Bird Blues or Parker Blues is one of the most important Chord Progressions if you want to understand bebop. Charlie Parkers reharmonization of the 12 bar form is both an insight in how Bebop players love playing moving chords and also an insight on how reharmonization and chord progressions were going to change after bebop.
In this lesson am going to go over two sets of voicings to play the Parker Blues and also discuss how the progression works compared to a normal 12 bar jazz blues.
Getting to know Bird Blues chords and how they sound
A good place to start if you want to understand a chord progression is to play it. Having heard them and being able to play through the harmony in time makes it a lot easier to have an idea about what is going on.
In the example below I have written out the chords using the method and exercises that I cover in my lesson How to Play Jazz Chords
As an aid in playing the chords I have also included these diagrams:
Analyzing the progression
The Bird Blues or the Parker Blues progression is best understood against the 12 bar blues. This is not strange since it is a reharmonization of that, very well known progression.
The Maj7 chord
The first thing that stands out is that the first chord is a Maj7 chord and not a dom7th. Whenever you play a blues all the main chords in there are dom7th chords, so you would expect an F7.
In fact there are more explanations for this. In earlier jazz than bebop the Blues was played with triads or 6th chords so they were not yet dominant chords. Parker actually will sometimes play the major scale of the tonic on a blues. An example is Cool blues which also does not have a IV in bar 2.
Another plausible explanation was that in bebop it was common to disguise the original progression by changing the chords slightly. Ornithology is an example of this where an Ebmaj7 is turned into an Eb7.
Bebop Back cycling
A defining charateristic of bebop is that the focus is to play the movement of the chords. Bebop is full of chains of chords that don’t stand still and continue to move. The progression in bars 2-4 is an example of this. The original blues progression might have a Cm7 F7 in bar 4. The Dm7 G7 and Eø A7 are just adding a movement to point towards those chords and therefore also point to Bb7.
Chromatic II V Cadences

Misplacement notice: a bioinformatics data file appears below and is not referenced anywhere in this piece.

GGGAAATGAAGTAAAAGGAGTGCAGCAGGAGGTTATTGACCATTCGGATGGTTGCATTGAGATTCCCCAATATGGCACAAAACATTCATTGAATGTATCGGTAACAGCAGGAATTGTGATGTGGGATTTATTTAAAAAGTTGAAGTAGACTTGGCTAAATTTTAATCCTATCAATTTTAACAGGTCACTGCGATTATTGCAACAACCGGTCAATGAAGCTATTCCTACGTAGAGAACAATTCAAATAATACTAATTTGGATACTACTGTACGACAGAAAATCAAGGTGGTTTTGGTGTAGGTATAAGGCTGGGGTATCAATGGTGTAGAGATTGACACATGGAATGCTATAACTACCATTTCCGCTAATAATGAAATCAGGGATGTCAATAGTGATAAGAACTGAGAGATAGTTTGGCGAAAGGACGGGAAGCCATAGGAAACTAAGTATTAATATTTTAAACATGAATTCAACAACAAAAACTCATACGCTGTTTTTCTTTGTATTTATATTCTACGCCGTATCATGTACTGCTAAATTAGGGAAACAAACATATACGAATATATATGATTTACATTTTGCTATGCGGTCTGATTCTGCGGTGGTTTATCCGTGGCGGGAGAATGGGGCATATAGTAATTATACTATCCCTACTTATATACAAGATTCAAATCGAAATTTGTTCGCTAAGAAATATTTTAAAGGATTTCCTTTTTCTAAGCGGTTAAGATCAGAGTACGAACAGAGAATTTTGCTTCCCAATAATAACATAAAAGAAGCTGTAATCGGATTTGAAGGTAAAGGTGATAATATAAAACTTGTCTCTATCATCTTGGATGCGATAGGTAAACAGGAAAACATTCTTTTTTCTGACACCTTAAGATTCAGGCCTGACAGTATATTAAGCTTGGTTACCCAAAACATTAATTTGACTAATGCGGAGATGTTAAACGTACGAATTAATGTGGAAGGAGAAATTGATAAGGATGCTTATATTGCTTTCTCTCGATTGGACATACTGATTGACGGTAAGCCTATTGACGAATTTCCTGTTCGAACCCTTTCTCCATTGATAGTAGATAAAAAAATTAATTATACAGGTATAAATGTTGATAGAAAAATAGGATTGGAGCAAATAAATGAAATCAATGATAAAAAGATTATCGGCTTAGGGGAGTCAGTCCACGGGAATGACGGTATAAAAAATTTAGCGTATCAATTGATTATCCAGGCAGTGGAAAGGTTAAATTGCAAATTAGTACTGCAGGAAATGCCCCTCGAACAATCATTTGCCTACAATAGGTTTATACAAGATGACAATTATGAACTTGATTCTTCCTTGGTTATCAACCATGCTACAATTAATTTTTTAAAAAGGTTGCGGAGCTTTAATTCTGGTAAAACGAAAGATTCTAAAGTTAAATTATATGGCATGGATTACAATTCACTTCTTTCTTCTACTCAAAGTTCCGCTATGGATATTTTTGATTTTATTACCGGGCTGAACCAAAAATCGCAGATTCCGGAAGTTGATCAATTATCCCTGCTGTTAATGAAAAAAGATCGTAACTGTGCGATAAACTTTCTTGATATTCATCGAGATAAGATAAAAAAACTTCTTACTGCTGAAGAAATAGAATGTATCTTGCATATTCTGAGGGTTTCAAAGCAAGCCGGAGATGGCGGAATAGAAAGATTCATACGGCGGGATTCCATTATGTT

On the IV chord I have written two chords: Bb7 and Bbmaj7 this is because Blues for Alice, the blue print for this type of progression has a Dom7th there, but two other famous variations: Freight Trane and Bluesette both use maj7 chords on the IV.
The progression from IV to the II in bar 9 is a long row of II V chords descending chromatically.
Moving from IV the song goes to IVm which is a very common tonal progression. In true bebop fashion it here appears as a II V or IVm7 bVII7. And where you would expect a tonic chord you get the II V a half step below: Am7 D7 which is then followed by a II V in Gb: Abm7 Db7.
When playing this it is about descending II V’s and it is more parallel harmony than anything else, how ever you could also interpret it as a reharmonization of IV IVm I bIIIdim:
Bb Bbm F/A Abdim that is reharmonized as Bb Bbm7 Eb7 Am7 D7 Abm7 Db7.
This way of reharmonizing a dim chord to a II V is also what happens in Just Friends.
The final cadence and turnaround
As you can see the final cadence and turnaround does not differ much from a standard blues. On ooccasion the V chord will be replaced with the tritone II V so Dbm7 Gb7 instead of C7. For the rest there is not really anything to talk about.
Bebop Comping: Drop2 voicings
One of the most important voicing types when it comes to bebop is Drop2 voicings. This is true both for piano and guitar. Here under I have written out a basic chorus of drop2 voicings on the Parker Blues that you can work through when comping on this form.
You can of course also check out more on drop2 voicings in my study guide: How to Learn to Play Jazz Chords – Study Guide
Get the PDF!
You can also download the PDF of my examples here:
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